A strong current in our collective lexicon is observational language. We speak with intention, sharing what we are observing, while withholding judgment and labels. One of the clearest examples of this way of speaking is in how we respond to a child who has tripped and fallen. Commonly, out in the world, adults respond in one of two ways: we run over with distress written all over our face, frantically asking if the child is okay, what hurts, and how we can help, or else we stand by, instructing the child to get up, and tell them that they are okay. Both of those responses are well intentioned in trying to teach kids how to react to life’s bumps and bruises, but both ways in effect have the adult telling the child how to feel.
We trust children that they already have their own feelings, that’s not something an adult needs to provide. We just help a child name their feelings. We give them the tools to communicate their reality. So when a child falls, we might simply say, “you fell”. That lets the child know that we saw what happened, and that we are there if they need us. It leaves space for the child to check and evaluate their own body and emotions, to see if any part of them needs care. It teaches body autonomy.
When a child falls, most of the time, they immediately look up to find an adult and make eye contact. If I am that adult, and I say, “you fell”, the child usually gets up, dusts off, and gives me a brief report (“I’m okay”, or “I scraped my leg right there, see?”). But sometimes, the child bursts into tears there on the ground. There was no need for “are you okay?”; I can see that they are not. So I go to them, offer comfort, allow for the child to evaluate themselves, and I reflect what I can observe: “You are crying. Let’s look and see if your body is hurt…I don’t see any big scrapes, can you feel any?…” If it turns out that their body is not hurt, I can try to help them name what they are feeling: “You were trying so hard to catch them, but they were running so fast and then you fell. I bet that felt frustrating.” Sometimes the crying child is too upset to speak. Returning to our values about trusting a child with their own feelings, I don’t try to make them speak, or move, or even accept my comfort. I just reflect what I observe, and tell them my plan: “You are so upset. I will stay here with you”.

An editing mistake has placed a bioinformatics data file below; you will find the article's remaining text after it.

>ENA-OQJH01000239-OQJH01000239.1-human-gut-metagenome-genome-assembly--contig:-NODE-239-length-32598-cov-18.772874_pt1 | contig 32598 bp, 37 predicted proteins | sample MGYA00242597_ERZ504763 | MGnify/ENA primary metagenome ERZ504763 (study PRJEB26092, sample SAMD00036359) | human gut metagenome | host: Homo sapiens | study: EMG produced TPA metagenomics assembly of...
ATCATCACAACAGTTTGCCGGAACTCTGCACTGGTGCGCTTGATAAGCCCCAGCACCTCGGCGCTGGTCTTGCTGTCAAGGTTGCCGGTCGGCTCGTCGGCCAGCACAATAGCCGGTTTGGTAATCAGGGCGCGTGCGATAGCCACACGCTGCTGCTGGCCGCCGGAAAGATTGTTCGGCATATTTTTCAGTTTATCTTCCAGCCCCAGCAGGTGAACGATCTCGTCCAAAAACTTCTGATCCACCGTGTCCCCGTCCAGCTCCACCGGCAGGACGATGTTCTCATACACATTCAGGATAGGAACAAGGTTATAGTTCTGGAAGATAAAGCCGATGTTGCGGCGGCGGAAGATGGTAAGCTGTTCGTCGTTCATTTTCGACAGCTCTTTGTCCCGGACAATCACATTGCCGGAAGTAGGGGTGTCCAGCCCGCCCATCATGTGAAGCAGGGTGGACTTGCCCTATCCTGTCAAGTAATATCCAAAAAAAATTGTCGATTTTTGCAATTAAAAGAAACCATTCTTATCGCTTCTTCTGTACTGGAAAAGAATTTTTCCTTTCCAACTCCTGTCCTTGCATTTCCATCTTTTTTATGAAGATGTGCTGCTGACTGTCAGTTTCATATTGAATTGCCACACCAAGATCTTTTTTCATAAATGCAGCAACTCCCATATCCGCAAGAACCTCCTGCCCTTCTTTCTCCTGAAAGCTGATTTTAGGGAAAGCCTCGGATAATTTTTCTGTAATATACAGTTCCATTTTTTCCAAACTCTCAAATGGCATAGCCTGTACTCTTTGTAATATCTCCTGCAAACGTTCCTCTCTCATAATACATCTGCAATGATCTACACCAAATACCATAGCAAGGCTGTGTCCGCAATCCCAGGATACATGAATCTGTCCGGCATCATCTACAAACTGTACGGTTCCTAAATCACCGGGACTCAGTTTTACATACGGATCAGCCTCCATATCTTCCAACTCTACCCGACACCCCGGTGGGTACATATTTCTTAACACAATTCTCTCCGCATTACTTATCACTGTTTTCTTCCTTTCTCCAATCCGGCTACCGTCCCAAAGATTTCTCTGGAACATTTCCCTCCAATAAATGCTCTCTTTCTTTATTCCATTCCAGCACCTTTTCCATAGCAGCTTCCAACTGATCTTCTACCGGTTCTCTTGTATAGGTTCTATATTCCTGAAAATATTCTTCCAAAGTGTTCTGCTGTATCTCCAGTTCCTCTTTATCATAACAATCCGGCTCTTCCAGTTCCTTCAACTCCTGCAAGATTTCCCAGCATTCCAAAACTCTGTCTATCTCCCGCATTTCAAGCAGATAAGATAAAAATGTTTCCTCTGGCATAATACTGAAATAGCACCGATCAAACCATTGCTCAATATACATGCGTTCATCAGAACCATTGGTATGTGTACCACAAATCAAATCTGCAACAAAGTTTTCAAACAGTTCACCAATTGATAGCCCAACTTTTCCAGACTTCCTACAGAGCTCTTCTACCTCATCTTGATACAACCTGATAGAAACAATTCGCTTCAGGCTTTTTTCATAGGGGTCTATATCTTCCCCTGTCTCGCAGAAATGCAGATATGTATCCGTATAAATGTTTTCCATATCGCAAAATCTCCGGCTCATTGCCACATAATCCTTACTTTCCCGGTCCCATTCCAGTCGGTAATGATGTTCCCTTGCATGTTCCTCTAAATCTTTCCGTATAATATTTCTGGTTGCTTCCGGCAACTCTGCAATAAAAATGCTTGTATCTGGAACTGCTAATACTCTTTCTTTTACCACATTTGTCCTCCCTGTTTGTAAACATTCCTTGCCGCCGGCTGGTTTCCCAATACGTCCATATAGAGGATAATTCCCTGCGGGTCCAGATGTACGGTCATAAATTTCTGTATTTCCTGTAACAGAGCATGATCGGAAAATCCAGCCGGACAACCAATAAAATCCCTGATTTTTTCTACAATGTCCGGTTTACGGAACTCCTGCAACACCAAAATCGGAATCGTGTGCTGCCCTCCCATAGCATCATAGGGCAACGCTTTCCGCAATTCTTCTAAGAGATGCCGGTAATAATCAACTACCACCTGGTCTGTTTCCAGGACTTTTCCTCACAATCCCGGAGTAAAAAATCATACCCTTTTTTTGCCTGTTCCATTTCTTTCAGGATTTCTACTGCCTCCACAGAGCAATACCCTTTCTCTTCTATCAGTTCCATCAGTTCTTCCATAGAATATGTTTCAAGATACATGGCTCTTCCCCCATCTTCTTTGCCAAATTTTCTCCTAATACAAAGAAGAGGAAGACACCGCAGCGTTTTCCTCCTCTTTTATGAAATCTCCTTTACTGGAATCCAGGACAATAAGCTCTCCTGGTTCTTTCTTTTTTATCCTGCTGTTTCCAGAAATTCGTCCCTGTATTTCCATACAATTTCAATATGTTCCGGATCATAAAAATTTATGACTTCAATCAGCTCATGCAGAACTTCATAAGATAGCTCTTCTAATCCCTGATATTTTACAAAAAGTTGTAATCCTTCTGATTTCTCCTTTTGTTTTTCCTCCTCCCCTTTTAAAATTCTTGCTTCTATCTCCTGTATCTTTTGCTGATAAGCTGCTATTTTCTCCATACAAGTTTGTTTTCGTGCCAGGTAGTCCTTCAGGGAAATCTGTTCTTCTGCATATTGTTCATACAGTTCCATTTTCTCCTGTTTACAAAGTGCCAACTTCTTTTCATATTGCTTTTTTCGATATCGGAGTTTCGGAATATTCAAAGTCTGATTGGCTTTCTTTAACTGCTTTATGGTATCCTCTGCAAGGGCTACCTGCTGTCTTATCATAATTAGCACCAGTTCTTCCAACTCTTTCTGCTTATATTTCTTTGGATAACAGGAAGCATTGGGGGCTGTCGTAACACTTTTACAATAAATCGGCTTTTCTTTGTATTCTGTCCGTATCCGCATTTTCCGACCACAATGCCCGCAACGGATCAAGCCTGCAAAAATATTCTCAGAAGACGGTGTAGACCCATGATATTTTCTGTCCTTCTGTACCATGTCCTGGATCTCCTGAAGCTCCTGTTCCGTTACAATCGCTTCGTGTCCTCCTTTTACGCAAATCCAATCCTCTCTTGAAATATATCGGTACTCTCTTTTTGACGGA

When I step back and look at the language that we use as part of our community culture, it really does tell me where we come from and where we are going. We come from a foundation of relationship, of unconditional positive regard for the children of this community. We trust them and the process by which they are acquiring knowledge, which is through play. At the same time, we are steering toward a future where our kids grow to be adults who respond with empathy in everyday situations, who trust themselves, and can name their emotions. We collaborate in providing an opportunity for all of us, adults and children, to practice these values in action. Cottage Speak shows the path we are walking.